Amazon vs. sales tax

Despite Amazon's best efforts for a delay, California governor Jerry Brown holds firm on a new state law requiring online retailers to collect sales tax

Julie Jacobson/AP
California governor Jerry Brown at the start of a panel discussion on energy at the National Clean Energy Summit in Las Vegas. Despite Amazon's offer to open new distribution centers in California in exchange for a delay on a new sales tax law, Brown will likely let the law take effect, forcing Amazon to collect sales tax from its customers.

After threats and tough talk for most of the summer, Amazon seems to be changing tactics in its battle against collecting sales tax on purchases by Californians. For months, the firm has been bankrolling a ballot initiative to reverse a new state law requiring online retailers to collect the levy. Wednesday, Godfather-like, Amazon made Governor Jerry Brown an offer it thought he couldn’t refuse: Amazon would open new distribution centers in California in exchange for a two-year delay in the law. Yesterday, the governor said he thinks not. He hasn’t made a final decision but he’s signaling no. I’m sure that Amazon and its supporters will now blame Brown for costing the state 7,000 new jobs.

Here’s the back story: In June, Brown mandated collection of the tax. Sales tax collections by out-of-state sellers are governed by a legal principle called “nexus.” In effect, if a business has a physical presence in a state, it must collect taxes. Amazon promptly cut ties with 10,000 California business affiliates to erase any physical presence. It refused to collect the tax and funded the campaign to repeal the law through the ballot box. This isn’t a new fight. We blogged about it last March, when states started proposing laws to collect internet sales tax, and back in 2009, when New York first raised the issue of Amazon paying taxes due to the presence of affiliates within the state.

Amazon offered to bring 7,000 distribution center jobs to California to avoid a ballot-box fight in exchange for a two-year moratorium on the tax. Want to guess how long the jobs stay once the freeze ends? Are 7,000 jobs worth the $200 million-a-year in sales taxes the state figures it will collect (plus another $100 million for local governments)? And would they ask for another delay or blame Brown for sacrificing these jobs? Of course, offering to set up distribution sites has already worked for Amazon in South Carolina and Tennessee.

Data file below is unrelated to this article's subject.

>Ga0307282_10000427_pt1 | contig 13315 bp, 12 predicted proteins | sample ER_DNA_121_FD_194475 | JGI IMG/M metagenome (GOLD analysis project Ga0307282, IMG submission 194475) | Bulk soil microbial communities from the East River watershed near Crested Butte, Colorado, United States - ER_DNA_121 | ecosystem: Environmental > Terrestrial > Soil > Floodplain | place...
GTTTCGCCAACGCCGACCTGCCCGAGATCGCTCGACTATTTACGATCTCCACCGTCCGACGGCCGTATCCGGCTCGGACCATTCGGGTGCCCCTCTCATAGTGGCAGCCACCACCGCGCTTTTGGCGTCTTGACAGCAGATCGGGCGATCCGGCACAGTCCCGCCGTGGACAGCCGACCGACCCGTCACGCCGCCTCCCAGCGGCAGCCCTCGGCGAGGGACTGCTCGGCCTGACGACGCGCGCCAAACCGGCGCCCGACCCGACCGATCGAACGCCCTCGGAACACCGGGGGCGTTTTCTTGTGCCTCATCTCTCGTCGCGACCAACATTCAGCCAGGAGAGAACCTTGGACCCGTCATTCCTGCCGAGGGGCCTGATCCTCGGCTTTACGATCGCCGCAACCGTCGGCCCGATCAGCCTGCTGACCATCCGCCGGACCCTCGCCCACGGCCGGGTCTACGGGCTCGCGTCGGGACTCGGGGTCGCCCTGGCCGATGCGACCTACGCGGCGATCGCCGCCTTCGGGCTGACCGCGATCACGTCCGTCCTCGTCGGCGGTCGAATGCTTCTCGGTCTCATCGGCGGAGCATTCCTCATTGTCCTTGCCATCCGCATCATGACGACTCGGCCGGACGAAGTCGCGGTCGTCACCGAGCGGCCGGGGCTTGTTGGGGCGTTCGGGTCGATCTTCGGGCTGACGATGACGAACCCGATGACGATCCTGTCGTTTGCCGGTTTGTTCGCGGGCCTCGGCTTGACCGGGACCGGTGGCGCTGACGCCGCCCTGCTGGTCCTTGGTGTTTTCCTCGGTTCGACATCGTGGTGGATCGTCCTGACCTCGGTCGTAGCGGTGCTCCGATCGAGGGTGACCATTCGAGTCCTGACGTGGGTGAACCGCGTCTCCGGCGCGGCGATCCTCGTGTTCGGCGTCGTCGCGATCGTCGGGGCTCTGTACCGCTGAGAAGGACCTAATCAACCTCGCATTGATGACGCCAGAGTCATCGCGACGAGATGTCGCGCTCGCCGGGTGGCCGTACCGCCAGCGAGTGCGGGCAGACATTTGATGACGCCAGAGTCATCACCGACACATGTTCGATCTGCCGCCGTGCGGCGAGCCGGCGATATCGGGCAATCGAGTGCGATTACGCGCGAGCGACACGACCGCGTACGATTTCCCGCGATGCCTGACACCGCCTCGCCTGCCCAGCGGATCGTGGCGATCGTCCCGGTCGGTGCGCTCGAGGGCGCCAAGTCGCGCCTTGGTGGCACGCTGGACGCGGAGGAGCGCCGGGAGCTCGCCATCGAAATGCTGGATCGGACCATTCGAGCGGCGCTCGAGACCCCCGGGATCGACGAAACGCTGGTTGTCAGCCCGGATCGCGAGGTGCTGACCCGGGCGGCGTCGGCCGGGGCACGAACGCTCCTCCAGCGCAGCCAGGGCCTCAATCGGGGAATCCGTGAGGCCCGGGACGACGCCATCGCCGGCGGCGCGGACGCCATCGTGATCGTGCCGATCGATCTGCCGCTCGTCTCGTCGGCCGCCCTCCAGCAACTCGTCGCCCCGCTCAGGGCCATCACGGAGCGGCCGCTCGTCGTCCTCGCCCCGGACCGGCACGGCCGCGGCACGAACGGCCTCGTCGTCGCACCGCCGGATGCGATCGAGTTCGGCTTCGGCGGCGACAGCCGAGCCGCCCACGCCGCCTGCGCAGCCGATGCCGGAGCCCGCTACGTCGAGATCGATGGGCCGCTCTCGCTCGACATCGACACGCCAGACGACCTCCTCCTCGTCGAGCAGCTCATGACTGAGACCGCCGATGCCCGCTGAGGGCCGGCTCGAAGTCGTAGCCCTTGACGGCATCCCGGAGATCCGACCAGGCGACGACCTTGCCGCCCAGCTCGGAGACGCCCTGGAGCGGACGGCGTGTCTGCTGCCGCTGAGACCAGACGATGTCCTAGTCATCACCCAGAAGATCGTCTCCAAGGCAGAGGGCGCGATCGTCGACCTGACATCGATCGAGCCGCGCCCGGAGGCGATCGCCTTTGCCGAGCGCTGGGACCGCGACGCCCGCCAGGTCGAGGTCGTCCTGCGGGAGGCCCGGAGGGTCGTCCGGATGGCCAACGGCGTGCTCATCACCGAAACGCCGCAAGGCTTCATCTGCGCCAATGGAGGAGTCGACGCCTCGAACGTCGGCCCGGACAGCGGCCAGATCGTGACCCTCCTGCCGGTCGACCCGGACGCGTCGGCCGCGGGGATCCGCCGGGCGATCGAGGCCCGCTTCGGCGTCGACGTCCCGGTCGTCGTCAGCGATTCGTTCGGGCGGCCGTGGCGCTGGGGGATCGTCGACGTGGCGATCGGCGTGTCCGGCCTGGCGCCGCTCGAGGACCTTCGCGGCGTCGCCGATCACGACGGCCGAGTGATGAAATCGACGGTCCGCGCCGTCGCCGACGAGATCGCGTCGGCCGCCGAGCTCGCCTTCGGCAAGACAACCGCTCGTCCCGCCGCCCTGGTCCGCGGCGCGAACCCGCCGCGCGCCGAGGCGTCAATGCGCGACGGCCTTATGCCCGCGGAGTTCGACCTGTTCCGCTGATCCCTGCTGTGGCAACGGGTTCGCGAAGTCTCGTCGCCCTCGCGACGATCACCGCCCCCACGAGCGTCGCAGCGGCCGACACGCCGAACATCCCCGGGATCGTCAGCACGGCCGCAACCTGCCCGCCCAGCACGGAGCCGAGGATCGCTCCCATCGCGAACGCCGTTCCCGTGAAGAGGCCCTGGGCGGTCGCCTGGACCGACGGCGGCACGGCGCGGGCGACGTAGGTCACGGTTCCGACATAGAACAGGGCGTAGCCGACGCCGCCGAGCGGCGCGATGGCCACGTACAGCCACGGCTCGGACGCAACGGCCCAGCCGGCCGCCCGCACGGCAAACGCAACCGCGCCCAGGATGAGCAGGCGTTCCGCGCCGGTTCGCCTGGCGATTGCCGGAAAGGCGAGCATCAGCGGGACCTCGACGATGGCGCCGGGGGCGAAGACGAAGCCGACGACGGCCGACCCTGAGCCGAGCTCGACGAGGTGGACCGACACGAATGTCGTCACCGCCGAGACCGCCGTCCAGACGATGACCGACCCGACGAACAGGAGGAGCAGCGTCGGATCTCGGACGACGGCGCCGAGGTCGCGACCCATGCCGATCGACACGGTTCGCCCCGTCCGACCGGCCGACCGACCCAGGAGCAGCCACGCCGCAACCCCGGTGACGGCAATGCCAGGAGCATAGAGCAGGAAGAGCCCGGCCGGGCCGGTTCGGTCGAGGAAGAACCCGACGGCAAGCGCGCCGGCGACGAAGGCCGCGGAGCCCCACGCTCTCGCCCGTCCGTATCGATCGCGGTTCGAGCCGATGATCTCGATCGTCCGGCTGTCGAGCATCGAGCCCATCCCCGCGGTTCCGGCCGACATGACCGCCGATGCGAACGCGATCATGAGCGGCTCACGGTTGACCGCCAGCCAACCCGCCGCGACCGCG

Meanwhile, the repeal effort rolls on. Amazon has donated over $5 million to collect signatures, and many of the paid signature gatherers were set up in front of its big box store competitors. The referendum, which would repeal the law, requires 505,000 signatures of registered voters to make it onto the ballot. Given California’s record on tax votes, chances are the repeal will go through.

Amazon is bound and determined to avoid collecting sales tax to keep a price advantage over its competitors, even though in doing so it is effectively encouraging its buyers to break the law. Other e-tailers seem to have no problem calculating and collecting the tax.

What does this mean for California’s budget? It obviously doesn’t help. State revenues already appear to be coming in below projected levels, which means more budget cuts later this fall. But that might be a blog for another day.

Meanwhile, Amazon’s move may signal the end of my love affair with my Kindle. As convenient as shopping at Amazon is, I’m going to buy things from sites that charge their customers sales tax. While I did pay use taxes in California (where you report it on your income tax return) I haven’t figured out how to do the same in DC (my current residence). Amazon’s refusal to collect taxes encourages customers to avoid the taxes they owe. I’ll stop feeding my Kindle because, in the end, I think a customer boycott may be the only way to get Amazon to behave.

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